This lecture, set in New York City during the Great Depression, will focus on the formative years of Brooklyn-born painter, Lee Krasner (1908-1984), beginning with her study at the National Academy of Design. There she met her long-time companion, the artist Igor Pantuhoff, a Russian émigré, whose family had been close to the Czar. We will follow Krasner’s progress from academic art to modernism, prompted in part by the opening of the Museum of Modern Art; Krasner’s study with the German émigré, Hans Hofmann; her participation as a muralist in the Federal Art Project known as the Works Progress Administration (WPA) and, later, in the American Abstract Artists (championed by Mondrian and Léger). This talk examines Krasner’s engagement with the Artists Union, and her radical political pursuits, including activism that resulted in her arrest. Krasner’s struggles as a woman will be contrasted with the experiences of her influential male friends including John Graham, Arshile Gorky and Willem de Kooning.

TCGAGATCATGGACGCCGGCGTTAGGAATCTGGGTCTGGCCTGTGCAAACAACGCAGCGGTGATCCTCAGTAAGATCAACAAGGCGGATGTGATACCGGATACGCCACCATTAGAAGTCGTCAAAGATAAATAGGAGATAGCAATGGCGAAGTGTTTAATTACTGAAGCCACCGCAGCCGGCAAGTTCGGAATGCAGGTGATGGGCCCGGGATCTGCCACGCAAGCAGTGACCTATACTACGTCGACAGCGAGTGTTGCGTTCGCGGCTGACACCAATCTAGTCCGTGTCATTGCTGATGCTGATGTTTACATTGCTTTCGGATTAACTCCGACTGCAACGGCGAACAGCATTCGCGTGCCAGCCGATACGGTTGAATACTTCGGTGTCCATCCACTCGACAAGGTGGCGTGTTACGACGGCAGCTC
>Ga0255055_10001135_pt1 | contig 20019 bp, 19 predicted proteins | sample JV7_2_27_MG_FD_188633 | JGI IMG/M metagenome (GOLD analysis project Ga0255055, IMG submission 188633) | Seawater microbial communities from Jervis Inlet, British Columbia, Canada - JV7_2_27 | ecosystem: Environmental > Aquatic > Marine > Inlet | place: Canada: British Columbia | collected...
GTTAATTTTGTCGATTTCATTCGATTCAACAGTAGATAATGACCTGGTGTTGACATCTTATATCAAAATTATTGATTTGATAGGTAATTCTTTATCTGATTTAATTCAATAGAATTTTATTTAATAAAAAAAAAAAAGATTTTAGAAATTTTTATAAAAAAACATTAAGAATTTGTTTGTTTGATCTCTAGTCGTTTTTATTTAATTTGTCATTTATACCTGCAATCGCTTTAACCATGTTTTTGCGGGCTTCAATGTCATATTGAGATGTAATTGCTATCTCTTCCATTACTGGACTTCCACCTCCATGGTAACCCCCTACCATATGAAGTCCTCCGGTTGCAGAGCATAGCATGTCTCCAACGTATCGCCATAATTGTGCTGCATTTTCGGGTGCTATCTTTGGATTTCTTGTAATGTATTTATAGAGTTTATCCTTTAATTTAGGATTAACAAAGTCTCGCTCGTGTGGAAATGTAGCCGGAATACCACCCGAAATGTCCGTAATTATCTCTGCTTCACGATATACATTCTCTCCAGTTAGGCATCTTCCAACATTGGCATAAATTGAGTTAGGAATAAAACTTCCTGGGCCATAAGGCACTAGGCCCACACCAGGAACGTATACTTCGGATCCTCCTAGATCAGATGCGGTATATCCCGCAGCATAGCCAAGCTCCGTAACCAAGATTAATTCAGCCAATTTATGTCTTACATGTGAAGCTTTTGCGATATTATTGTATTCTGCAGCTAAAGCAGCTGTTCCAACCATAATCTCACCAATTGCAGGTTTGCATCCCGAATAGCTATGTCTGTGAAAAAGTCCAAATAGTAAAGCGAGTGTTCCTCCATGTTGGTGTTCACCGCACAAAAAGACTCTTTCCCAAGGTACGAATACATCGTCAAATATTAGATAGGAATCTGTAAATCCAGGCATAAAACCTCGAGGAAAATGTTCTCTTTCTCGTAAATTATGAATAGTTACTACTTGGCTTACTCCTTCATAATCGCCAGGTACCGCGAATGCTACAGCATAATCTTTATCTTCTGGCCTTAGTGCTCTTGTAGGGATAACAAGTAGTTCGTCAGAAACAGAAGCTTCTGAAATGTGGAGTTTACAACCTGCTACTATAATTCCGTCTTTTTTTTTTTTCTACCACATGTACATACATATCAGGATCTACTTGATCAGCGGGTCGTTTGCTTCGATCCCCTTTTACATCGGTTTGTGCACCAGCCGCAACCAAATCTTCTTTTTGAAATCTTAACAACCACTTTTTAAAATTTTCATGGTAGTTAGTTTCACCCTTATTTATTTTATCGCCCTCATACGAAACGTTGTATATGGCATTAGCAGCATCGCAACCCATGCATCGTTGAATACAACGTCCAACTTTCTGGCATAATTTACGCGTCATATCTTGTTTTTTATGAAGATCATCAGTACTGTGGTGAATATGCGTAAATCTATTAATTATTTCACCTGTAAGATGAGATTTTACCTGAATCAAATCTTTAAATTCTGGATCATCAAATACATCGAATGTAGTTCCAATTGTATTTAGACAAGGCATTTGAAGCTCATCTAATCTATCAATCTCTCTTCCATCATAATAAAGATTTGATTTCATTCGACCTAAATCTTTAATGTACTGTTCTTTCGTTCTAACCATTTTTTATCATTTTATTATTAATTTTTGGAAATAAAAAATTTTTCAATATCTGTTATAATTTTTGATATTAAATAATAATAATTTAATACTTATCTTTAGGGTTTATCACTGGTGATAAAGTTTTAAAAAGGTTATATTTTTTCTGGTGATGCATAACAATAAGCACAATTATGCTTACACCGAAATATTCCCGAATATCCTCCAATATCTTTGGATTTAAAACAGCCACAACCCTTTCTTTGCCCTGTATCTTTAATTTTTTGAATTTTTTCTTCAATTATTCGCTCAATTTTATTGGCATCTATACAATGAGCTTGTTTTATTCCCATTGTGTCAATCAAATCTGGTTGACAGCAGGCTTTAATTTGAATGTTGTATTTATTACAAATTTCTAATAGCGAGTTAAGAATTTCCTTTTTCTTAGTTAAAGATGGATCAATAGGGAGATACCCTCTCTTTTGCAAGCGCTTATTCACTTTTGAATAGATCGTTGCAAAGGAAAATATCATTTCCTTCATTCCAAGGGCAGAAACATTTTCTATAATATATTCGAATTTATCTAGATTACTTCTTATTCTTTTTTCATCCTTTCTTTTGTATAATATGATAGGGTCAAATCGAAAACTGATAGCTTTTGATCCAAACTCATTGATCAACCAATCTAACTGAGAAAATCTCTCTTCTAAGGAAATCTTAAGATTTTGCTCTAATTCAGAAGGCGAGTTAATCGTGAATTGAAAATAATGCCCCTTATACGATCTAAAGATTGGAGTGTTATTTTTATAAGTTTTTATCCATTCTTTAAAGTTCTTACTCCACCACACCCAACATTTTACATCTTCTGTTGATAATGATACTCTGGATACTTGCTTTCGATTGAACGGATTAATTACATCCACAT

Gail Levin is Distinguished Professor of Art History, American Studies, and Women’s Studies at The Graduate Center and Baruch College of the City University of New York. The acknowledged authority on the American realist painter Edward Hopper, she is author of many books and articles on this artist, including the catalogue raisonné and Edward Hopper: An Intimate Biography. Her work on twentieth century and contemporary art has won international acclaim, been widely published, and translated in Europe, Asia, and Australia. Articles range from theory of artists’ biographies to explorations of the intersection of American and Asian cultural studies. She has also focused on the art of Jewish women artists in historical context. Her interest in women artists led to biographies of Judy Chicago (2007) and of Lee Krasner (2011).